Graft busters from the Directorate on Corruption and Economic Crime (DCEC) are closing in on former executive management team and Board of Directors of the now closed BCL Limited over allegations of looting the company through the POLARIS II Strategy.
BCL Ltd wholly owns BCL Mine and BCL Investments, as well as an 85% stake in Tati Nickel Mining Company. Highly placed sources have revealed that investigations by the corruption bursting agency with the assistance of Directorate of Intelligence Services (DIS) have unearthed crucial information, which proves that there have been some looting and money laundering during the ambitious project by the mine’s executive management.
A recently released status report by the BCL liquidator Dixon-Warren reveals that Directors refused to be investigated under oath over their role in the collapse of BCL Limited company. Information gathered by this publication has shown that during the POLARIS II Strategy implementation some top managers and directors found a loophole to loot money from the company through unscrupulous transactions and investing in companies where due diligence was not done. Things took a downward spiral after the approval of the ambitious POLARIS II Strategy in 2015 which was meant transform the company into a diversified enterprise.
Now, some Directors are being investigated for buying properties in the upmarket leafy suburbs of Johannesburg and Cape Town. It is suspected the properties and farms are proceeds of kickbacks from the controversial ill-fated US$ 271 million deal by BCL Limited to acquire 50% shares in Nkomati Nickel from Norilsk Nickel.
It has emerged that the BCL board negotiated the deal with Norilsk Nickel who were also part of the same board. Two ex-executive managers of the defunct BCL Ltd are said to have bought properties in South Africa during the negotiations to buy 50% of Norilsk Nickel Shares at Nkomati Mine in South Africa as part of POLARIS II.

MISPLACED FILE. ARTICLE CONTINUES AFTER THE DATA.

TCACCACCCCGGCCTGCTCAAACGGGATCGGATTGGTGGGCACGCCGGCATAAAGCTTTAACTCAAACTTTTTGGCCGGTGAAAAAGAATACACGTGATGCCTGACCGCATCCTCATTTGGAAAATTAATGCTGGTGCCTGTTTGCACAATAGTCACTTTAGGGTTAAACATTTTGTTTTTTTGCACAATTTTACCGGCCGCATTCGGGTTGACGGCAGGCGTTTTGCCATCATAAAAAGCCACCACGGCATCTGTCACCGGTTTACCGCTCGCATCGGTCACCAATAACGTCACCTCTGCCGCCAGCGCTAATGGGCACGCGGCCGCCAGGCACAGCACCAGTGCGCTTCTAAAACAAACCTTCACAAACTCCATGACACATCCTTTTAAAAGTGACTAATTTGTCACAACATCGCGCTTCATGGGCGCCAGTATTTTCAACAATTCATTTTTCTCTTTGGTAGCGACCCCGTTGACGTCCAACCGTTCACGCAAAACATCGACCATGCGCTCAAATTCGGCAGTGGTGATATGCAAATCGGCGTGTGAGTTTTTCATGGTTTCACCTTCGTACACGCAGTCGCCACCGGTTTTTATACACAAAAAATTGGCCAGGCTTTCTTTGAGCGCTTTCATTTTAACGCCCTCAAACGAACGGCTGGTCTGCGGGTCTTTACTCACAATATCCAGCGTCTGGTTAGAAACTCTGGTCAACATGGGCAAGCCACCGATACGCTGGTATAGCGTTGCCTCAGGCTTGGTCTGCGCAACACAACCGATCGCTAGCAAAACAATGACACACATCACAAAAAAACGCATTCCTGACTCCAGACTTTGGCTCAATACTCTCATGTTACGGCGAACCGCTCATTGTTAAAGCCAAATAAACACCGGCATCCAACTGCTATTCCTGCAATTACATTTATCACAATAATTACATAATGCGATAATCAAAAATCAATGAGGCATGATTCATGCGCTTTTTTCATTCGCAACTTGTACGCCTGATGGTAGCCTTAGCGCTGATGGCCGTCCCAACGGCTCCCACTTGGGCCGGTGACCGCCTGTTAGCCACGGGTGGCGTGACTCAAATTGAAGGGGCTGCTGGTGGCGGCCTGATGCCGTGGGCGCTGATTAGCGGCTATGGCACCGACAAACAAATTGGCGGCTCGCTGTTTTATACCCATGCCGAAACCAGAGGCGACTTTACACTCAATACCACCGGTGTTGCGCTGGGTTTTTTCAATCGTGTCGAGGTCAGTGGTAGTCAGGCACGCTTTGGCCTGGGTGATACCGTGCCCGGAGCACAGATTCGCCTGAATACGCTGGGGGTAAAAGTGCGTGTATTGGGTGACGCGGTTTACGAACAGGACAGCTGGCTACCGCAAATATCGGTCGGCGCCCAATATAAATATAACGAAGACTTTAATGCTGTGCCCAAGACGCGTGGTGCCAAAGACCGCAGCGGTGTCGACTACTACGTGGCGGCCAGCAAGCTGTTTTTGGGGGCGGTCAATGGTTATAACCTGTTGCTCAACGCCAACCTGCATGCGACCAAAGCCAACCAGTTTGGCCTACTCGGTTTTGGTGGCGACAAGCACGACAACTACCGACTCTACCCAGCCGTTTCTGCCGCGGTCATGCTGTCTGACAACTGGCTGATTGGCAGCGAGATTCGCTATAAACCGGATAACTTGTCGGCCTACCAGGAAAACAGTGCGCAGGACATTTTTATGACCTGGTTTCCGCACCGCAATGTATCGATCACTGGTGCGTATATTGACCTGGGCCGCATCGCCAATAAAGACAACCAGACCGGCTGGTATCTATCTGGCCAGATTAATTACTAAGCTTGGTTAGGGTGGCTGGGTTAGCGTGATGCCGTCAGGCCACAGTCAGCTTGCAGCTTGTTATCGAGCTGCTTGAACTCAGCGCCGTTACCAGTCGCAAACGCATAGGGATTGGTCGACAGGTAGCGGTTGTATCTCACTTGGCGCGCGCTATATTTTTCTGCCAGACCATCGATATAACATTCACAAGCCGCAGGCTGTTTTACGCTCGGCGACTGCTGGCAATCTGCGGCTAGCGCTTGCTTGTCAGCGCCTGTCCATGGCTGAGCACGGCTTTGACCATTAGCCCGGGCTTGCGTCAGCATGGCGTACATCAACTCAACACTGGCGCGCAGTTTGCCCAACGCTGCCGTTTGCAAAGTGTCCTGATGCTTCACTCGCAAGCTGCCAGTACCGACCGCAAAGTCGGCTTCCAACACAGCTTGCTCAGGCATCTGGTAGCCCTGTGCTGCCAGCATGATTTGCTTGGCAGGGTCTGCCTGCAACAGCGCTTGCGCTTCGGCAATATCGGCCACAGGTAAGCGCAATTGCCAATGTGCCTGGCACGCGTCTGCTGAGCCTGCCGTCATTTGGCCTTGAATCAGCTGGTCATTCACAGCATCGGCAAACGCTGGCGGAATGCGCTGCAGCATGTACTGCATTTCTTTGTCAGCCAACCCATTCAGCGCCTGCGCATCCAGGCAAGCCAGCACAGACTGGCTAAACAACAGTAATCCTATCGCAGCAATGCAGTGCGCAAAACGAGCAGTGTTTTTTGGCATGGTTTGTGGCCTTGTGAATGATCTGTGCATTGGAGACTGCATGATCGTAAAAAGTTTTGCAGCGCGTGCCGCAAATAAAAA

According to sources, some senior managers who were spearheading the POLARIS II strategy ensured that they use some of the money paid as commission to procure properties. In one instance one manager called the finance manager while on a working trip in Johannesburg and requested that P30 000 be deposited into his account as he still had more work to do. The manager didn’t account for the money after the working trip.
Although information is still sketchy regarding the properties in South Africa, highly placed sources within the security apparatus have revealed that some have already been identified. “Some of the properties were bought through their spouses or their children to try and hide the track but the paper trail is leading us to them,” the source revealed.
Between 2014/15 three EXCO members were on ambitious personal projects of getting into farming and bought farms, two in Gantsi while the other one is in the Borolong area, this publication has learnt. DCEC officers are said to have visited the farms and the properties in South Africa for investigations.
Some of the possible conflicts being investigated
Recycled Energy and Fuels
This is the company that was formed by the Vermas who were technical partners with BCL at Pula Steel Casting and Manufacturers, and had a key man’s agreement which prohibited technical partners from getting into another business that will compromise the casting and manufacturing plant.
What raises eyebrows about Recycled Energy and Fuels Company for the investigators is the involvement of the BCL Managing Director Dan Mahupela’s wife as director in the company that had business relations with BCL.
Sarah Mahupela was appointed as one of the directors of the company on the 7th of July 2014 in the company that was to be based in Sefhope dealing with recycling waste resources.
It is suspected the company which never operated was used to launder money from Pula Steel. The suspicion was fuelled by information indicating that for the month of July 2015, Pula Steel had gobbled P38 million.
DCEC has confirmed that they have opened investigations regarding corruption allegations against BCL management team and members of the Board of Directors.
In his maiden press briefing DCEC Director General Brigadier Joseph Mathambo confirmed that they reopened 13 cases of corruption which were closed in the past on allegations of insufficient information. Mathambo admitted that some of his officers might have colluded with perpetrators to ensure the investigations collapse.